The weighted sample-based employment estimates are ratio-adjusted, or benchmarked, to independent population controls derived from the Bureau’s Current Employment Statistics (CES) program, which are more reliable due to a much larger sample size. Firm-size data are not available from CES. However, a proxy for CES firm size employment is derived using data from the Quarterly Census of Employment and Wages (QCEW). The QCEW distribution of firm size employment is applied to the CES industry/region estimates to derive an estimate for CES industry/region/firm size employment. This CES industry/region/firm size estimate is then used to benchmark JOLTS employment to the CES estimate.
The estimation cell is industry/firm size class. JOLTS experimental firm size-based estimates are calculated using the same Horvitz-Thompson estimator as the official published industry-based estimates.
The sampling weight for each sampled establishment is adjusted using the post-stratification factor discussed earlier. The cell estimate is the sum of the weighted responses in the cell times the cell nonresponse adjustment factor, times the cell calibration (benchmark) factor. The resulting estimates by industry/firm size class are then summed over industry to produce the aggregate firm size class estimates for total private.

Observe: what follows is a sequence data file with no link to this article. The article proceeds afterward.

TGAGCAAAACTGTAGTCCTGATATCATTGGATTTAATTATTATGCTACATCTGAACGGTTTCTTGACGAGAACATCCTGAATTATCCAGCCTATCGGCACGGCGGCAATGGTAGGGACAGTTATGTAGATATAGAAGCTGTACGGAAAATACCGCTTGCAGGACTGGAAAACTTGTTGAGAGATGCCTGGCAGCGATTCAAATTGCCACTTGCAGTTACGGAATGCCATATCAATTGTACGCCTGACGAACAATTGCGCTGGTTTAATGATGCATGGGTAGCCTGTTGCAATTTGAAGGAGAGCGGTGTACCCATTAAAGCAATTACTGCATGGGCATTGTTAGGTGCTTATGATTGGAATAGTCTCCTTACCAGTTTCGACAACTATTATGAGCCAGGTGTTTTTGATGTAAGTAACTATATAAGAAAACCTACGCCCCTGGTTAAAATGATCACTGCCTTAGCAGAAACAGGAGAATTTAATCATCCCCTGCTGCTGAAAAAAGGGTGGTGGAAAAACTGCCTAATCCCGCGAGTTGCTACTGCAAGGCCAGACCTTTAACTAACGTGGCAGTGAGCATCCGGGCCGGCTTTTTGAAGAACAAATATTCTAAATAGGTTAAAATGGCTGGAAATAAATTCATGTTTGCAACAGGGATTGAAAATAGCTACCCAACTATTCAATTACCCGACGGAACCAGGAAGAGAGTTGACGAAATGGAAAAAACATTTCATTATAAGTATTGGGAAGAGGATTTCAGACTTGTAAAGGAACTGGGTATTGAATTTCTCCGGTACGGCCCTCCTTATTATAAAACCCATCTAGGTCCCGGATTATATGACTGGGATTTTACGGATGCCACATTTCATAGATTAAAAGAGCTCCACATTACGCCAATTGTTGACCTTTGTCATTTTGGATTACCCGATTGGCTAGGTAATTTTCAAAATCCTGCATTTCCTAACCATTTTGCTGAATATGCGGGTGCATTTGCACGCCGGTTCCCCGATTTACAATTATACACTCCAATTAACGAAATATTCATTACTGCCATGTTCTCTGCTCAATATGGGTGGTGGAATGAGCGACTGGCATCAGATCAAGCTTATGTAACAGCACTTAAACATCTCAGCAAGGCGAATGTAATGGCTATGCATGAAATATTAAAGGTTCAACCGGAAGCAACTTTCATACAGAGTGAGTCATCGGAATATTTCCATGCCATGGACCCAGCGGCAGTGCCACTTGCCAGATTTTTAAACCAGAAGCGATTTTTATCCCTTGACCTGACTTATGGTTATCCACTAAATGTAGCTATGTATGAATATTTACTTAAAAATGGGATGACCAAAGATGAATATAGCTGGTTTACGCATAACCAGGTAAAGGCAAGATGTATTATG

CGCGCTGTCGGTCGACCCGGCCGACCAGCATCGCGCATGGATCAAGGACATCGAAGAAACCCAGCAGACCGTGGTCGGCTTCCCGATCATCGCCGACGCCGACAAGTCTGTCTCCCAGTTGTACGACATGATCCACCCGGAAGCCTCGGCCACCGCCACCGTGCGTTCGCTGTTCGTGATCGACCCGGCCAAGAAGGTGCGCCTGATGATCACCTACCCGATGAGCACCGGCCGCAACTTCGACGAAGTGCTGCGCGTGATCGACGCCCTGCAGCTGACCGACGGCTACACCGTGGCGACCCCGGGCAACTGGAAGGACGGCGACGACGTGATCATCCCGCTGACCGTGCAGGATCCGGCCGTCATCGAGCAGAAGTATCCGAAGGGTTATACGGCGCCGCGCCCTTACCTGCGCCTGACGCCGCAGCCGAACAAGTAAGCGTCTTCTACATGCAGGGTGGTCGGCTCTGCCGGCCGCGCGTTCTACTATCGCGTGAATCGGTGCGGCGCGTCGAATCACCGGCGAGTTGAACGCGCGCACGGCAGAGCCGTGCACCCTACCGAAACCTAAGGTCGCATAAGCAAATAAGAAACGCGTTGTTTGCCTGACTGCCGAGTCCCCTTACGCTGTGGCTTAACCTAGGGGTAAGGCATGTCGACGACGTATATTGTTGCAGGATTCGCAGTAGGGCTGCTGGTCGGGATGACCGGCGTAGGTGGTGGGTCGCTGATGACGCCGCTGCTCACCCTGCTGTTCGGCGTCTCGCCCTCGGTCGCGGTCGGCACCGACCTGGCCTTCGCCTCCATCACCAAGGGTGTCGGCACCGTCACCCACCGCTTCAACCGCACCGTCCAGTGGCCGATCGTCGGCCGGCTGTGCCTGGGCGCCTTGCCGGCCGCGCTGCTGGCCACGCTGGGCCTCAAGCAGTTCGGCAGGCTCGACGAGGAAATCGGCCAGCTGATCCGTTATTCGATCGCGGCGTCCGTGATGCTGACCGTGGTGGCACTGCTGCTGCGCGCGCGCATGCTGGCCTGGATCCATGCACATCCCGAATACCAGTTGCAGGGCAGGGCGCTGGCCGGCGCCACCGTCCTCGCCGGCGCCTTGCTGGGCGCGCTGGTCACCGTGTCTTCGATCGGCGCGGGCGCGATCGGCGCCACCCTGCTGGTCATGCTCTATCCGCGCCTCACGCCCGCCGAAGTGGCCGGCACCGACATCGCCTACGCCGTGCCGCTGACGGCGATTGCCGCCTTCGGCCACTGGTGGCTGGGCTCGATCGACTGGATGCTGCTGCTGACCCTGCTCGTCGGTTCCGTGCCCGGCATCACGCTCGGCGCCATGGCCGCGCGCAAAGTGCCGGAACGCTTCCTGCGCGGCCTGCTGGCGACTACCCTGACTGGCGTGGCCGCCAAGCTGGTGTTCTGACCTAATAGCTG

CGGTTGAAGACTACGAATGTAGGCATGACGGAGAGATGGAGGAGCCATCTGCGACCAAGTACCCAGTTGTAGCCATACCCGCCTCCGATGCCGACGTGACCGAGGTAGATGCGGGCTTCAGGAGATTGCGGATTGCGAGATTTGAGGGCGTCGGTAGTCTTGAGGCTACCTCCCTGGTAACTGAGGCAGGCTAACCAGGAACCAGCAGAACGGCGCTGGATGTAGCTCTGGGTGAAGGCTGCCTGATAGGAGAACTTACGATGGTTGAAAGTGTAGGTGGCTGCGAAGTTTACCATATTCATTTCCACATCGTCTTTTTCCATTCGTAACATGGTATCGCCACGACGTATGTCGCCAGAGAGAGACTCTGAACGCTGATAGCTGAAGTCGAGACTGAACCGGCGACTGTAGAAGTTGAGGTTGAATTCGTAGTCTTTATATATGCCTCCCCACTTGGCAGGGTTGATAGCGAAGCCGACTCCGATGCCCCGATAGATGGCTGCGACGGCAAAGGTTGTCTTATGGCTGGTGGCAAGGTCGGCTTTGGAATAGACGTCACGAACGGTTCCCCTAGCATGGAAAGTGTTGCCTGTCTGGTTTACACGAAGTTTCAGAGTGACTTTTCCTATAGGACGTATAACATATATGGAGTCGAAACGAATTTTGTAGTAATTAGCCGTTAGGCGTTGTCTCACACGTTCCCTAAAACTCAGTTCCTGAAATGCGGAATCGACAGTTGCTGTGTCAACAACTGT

To ensure that the sum of the three size class pieces is equal to the total private total, size class estimates are calibrated on a monthly basis.
The JOLTS Birth-Death model is the methodology used to estimate JOLTS data for the youngest establishments which are not included on the JOLTS sample frame. These younger establishments cannot be estimated from the sample because the sample frame is approximately 18 months old when the sample selected from it is first collected. Research on younger establishments on the QCEW has indicated that those establishments are systematically more active than older establishments with respect to employment change. They have higher employment growth and higher establishment death rates than older establishments. The current JOLTS sample has few, if any, responding young establishments. Consequently, the JOLTS Birth-Death model is needed to incorporate that growth and death activity. Since establishments older than 18 months are represented in the JOLTS sample, their hires and separations, including establishments that die, are captured through data collection and therefore do not need to be modeled.
The JOLTS Birth-Death model generates modeled hires and separations estimates for each establishment on the QCEW based on both the employment change of establishments on the QCEW and an estimate of “offsetting churn” (the level of hires and separations not accounted for by employment change) based on current JOLTS data. Modeled hires and separations estimates are generated for every record on the QCEW. The JOLTS Birth-Death model is essentially the modeled hires and separations estimates generated for the subset of establishments that are 18 months or younger. All records within this younger cohort are classified with respect to firm size. The JOLTS Birth-Death model firm size estimates are therefore the summary of modeled hires and separations by firm size.